Don’t panic…

I use Apple products. In fact, I use a lot of Apple products and some of my less generous colleagues might even label me a “fanboy”. I’d call that unfair because I’m not blind to their faults and I know that, like all technology, it will fail at some point.

I have tried my best to develop ways of avoiding failures, making sure that they cause as little damage or disruption as possible and generally covering my back wherever and whenever possible. The other day, whilst doing routine updates to one of the Macs in my office, I experienced something that would probably have completely freaked most computer users out and necessitated a lot of aggravation or even a visit to a service centre or Genius Bar.


Simply put, all of the applications went AWOL. The dock, of which you can see a screenshot above just showed a whole row of question marks indicating that the applications were missing and a quick visit to the applications folder showed that the Mac clearly thought so too. The error message said that I didn’t have permissions to use the folder which made me believe and/or hope that nothing was actually missing. The “missing” applications included Time Machine and all of the repair and diagnostic tools that I would normally go straight to. I looked in the bin and I tried to search for items that I know should have in my applications folder but found nothing.

This has never happened to me before and I have never heard it described so I tried solution number one – to use a different device, get onto the internet and search the collected knowledge of the world’s computer users. The general consensus appeared to be that I had a major issue and that I needed to reinstall the Mac operating system. Easier said than done given that, despite trying every kind of reboot and diagnostic test I could, the App Store, all web browsers and Time Machine were amongst the locked/blocked/missing applications.

I could have done it all from one of the other Macs but I have, for many years, had a back-up drive from which I can boot my computers. These days it is a USB3 SSD drive with OSX Yosemite loaded on it and I used that to reboot my computer and install a fresh copy of OSX. Twenty-five minutes later with a mildly raised heart rate and some cramp in my fingers from keeping them crossed my computer was back as if nothing had happened. No screwdrivers were involved and nobody had to drive anywhere. No data was lost and I could get on with work.

Just in case you are wondering, panicking wasn’t even in the top ten ways to sort this out – about five places below a stiff drink or three!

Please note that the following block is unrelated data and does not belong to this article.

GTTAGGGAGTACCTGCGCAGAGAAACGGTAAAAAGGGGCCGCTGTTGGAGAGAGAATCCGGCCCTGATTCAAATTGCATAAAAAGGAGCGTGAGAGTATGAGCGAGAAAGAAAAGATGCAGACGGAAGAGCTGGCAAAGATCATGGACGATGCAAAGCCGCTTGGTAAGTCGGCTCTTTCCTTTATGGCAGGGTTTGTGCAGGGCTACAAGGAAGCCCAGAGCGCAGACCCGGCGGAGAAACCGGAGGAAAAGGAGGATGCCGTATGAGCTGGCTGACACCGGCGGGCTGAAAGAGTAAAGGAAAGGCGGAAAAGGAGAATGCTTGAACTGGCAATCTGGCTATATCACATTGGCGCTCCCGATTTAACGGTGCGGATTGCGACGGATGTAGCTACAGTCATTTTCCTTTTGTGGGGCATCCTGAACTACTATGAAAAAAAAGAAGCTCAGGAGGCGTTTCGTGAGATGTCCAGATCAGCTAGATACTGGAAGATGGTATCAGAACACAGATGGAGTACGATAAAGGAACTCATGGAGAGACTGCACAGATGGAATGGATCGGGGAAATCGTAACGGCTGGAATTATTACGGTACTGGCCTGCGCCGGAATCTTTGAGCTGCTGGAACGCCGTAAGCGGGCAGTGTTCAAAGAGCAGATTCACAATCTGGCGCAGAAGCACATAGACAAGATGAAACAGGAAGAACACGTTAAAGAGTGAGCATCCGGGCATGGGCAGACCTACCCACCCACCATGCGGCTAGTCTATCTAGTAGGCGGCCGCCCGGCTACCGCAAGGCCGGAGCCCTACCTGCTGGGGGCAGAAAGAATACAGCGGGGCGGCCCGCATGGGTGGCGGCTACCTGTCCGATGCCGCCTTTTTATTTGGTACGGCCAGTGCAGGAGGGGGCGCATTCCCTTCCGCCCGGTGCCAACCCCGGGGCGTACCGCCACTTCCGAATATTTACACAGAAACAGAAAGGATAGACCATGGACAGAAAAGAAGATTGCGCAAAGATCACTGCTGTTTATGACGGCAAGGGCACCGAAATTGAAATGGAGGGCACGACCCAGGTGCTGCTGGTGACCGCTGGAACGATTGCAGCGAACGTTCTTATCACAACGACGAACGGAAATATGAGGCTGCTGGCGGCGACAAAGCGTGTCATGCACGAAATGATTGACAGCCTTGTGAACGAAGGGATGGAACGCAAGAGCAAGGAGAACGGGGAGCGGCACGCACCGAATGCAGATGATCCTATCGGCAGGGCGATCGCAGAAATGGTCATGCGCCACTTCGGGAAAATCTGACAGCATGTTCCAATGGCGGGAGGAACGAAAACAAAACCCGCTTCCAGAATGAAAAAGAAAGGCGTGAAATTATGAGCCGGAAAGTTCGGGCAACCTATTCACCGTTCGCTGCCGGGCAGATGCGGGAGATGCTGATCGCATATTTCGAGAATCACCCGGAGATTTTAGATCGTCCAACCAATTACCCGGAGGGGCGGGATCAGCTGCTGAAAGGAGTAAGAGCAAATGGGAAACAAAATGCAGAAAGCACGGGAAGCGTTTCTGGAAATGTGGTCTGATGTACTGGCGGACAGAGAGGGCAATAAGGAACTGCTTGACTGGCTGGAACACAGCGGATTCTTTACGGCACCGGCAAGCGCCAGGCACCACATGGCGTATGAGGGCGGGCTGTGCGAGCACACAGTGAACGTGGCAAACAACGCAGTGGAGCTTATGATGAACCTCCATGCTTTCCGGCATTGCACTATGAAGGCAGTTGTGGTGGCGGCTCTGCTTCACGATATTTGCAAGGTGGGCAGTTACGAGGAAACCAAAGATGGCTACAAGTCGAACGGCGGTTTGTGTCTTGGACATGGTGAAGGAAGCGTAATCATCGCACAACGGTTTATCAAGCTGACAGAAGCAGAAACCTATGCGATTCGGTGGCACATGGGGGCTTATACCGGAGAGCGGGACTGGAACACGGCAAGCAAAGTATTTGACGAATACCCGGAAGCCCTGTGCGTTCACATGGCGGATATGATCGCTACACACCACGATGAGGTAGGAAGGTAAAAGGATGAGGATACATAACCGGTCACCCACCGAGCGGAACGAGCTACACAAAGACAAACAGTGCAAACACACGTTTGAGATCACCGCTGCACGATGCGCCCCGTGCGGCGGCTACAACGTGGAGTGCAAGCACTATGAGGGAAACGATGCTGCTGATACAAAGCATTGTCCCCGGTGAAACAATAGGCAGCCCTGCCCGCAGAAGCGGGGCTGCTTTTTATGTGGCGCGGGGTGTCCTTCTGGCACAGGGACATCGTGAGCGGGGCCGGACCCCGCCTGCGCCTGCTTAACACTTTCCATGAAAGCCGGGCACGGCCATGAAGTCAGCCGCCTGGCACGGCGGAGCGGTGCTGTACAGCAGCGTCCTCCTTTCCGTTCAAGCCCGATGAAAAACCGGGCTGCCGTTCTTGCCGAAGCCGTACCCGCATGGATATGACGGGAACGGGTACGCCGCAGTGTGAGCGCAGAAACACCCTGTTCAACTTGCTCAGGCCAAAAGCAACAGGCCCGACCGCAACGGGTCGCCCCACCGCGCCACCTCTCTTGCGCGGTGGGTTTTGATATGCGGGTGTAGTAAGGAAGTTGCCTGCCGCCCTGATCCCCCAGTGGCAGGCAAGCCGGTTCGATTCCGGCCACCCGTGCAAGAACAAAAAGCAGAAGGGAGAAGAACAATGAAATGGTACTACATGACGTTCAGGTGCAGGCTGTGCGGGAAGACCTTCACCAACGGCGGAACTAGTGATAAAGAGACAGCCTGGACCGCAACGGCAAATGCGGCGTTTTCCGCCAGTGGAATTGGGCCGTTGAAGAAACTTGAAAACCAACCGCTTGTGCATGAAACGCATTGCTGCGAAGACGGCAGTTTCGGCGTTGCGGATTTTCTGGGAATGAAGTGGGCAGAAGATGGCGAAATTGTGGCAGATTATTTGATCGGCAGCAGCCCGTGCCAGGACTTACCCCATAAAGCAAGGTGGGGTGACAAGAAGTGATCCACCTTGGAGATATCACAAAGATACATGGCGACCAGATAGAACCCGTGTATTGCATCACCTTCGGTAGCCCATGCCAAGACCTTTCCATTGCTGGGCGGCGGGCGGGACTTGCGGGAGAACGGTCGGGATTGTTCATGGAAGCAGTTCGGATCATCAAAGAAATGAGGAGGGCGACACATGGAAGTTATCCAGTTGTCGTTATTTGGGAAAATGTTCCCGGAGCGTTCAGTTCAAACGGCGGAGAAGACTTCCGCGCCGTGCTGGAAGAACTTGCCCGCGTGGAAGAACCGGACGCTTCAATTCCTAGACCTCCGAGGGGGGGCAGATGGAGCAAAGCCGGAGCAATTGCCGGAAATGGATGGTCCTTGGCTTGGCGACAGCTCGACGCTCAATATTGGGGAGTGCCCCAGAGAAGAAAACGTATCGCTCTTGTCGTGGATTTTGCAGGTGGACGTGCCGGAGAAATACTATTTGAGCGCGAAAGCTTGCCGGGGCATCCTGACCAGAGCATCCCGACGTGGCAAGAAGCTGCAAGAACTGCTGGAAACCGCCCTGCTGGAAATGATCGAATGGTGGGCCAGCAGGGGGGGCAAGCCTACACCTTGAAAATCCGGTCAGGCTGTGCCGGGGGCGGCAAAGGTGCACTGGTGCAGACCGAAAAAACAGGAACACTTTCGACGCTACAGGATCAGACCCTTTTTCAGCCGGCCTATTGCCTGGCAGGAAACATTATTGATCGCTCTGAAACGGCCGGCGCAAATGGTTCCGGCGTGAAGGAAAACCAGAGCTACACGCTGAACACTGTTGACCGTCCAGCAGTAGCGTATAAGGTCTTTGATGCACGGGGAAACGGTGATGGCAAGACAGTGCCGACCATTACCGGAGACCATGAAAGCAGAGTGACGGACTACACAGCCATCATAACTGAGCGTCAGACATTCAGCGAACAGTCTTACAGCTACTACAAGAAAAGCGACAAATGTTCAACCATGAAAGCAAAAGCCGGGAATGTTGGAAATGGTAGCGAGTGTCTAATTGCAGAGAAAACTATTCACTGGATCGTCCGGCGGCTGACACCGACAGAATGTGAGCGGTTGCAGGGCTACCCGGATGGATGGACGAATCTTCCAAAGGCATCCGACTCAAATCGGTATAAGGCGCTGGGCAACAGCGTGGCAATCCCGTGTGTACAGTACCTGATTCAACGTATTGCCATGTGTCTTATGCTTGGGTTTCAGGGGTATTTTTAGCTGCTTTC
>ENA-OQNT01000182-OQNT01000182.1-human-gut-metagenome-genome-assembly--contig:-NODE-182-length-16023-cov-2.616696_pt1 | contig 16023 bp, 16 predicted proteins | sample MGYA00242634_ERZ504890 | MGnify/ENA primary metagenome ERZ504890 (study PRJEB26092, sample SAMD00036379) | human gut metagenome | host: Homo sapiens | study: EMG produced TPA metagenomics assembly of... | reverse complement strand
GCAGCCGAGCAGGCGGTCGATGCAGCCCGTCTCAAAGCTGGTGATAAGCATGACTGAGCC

A case that proves the old military phrase that I was taught at school in the 1970s and 1980s – “precise and proper planning prevents poor performance”.

Image rescue software

sandsk_rescue_proI just thought that I’d post a very quick note about the free one year licenses that I got with two new Sandisk compact flash cards that I bought today. As someone who relies on their cards for a living it’s great practice to replace and update your cards so every few months I buy a couple of new ones.

Since I went freelance and got to start making my own purchasing decisions almost six years ago I’ve been buying ever larger and ever faster Sandisks. I don’t always buy the fastest or biggest but they tend to be faster and/or bigger than the last batch. Anyway, you get the idea.

This time it was a couple of 16 gigabyte 120 mbps CF cards that work nicely with the Canon EOS5D MkIII cameras each of which came with a one year license for the Rescue Pro Deluxe software. I was prompted to get a couple of new cards because my last one year license for the software expired a week or so ago. It struck me that this is quite a good way for Sandisk to keep me loyal and for me to keep up to date with the software. Every twelve months I need to buy at least one new card and by doing so I keep the software running. By buying two new cards, I now have two computers with valid licenses!

Everyone is a winner.

The joke here is that I haven’t ever had a Sandisk card go wrong on me. I have rescued a card belonging to a colleague (Transcend Card) and I have had some fun ‘rescuing’ a few very old and very small retired cards of my own.  Earlier today an ancient Lexar 512 Mb card threw up some images shot on a Canon EOS1D in 2003 and some more shot on a 1D MkII in 2005. A 2GB Sandisk card went through the process a few minutes later and that had some personal stuff from 2008 along with a couple of jobs from the same year. If I can find the right card reader in the loft, I also have a PCMCIA card dating from 1998!

This could become addictive…